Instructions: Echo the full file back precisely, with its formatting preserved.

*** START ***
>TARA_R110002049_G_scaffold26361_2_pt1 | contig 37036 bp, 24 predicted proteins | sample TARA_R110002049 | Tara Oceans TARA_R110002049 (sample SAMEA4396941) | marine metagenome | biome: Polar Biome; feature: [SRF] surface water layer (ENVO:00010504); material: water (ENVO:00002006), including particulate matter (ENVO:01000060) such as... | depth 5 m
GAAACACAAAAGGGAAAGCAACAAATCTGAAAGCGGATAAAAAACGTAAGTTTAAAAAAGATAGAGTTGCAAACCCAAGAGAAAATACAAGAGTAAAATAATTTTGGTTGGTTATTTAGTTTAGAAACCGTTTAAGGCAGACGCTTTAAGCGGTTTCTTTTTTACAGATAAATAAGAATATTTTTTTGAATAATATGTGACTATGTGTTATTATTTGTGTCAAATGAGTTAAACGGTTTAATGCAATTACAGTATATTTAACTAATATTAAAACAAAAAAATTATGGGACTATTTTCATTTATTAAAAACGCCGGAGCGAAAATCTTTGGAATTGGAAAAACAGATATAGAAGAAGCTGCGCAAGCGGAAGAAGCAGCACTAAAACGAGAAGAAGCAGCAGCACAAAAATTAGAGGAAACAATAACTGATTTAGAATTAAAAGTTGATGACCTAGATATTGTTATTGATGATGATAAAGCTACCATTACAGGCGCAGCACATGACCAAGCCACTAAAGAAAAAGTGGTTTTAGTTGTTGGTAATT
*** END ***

>TARA_R110002049_G_scaffold26361_2_pt1 | contig 37036 bp, 24 predicted proteins | sample TARA_R110002049 | Tara Oceans TARA_R110002049 (sample SAMEA4396941) | marine metagenome | biome: Polar Biome; feature: [SRF] surface water layer (ENVO:00010504); material: water (ENVO:00002006), including particulate matter (ENVO:01000060) such as... | depth 5 m
GAAACACAAAAGGGAAAGCAACAAATCTGAAAGCGGATAAAAAACGTAAGTTTAAAAAAGATAGAGTTGCAAACCCAAGAGAAAATACAAGAGTAAAATAATTTTGGTTGGTTATTTAGTTTAGAAACCGTTTAAGGCAGACGCTTTAAGCGGTTTCTTTTTTACAGATAAATAAGAATATTTTTTTGAATAATATGTGACTATGTGTTATTATTTGTGTCAAATGAGTTAAACGGTTTAATGCAATTACAGTATATTTAACTAATATTAAAACAAAAAAATTATGGGACTATTTTCATTTATTAAAAACGCCGGAGCGAAAATCTTTGGAATTGGAAAAACAGATATAGAAGAAGCTGCGCAAGCGGAAGAAGCAGCACTAAAACGAGAAGAAGCAGCAGCACAAAAATTAGAGGAAACAATAACTGATTTAGAATTAAAAGTTGATGACCTAGATATTGTTATTGATGATGATAAAGCTACCATTACAGGCGCAGCACATGACCAAGCCACTAAAGAAAAAGTGGTTTTAGTTGTTGGTAATT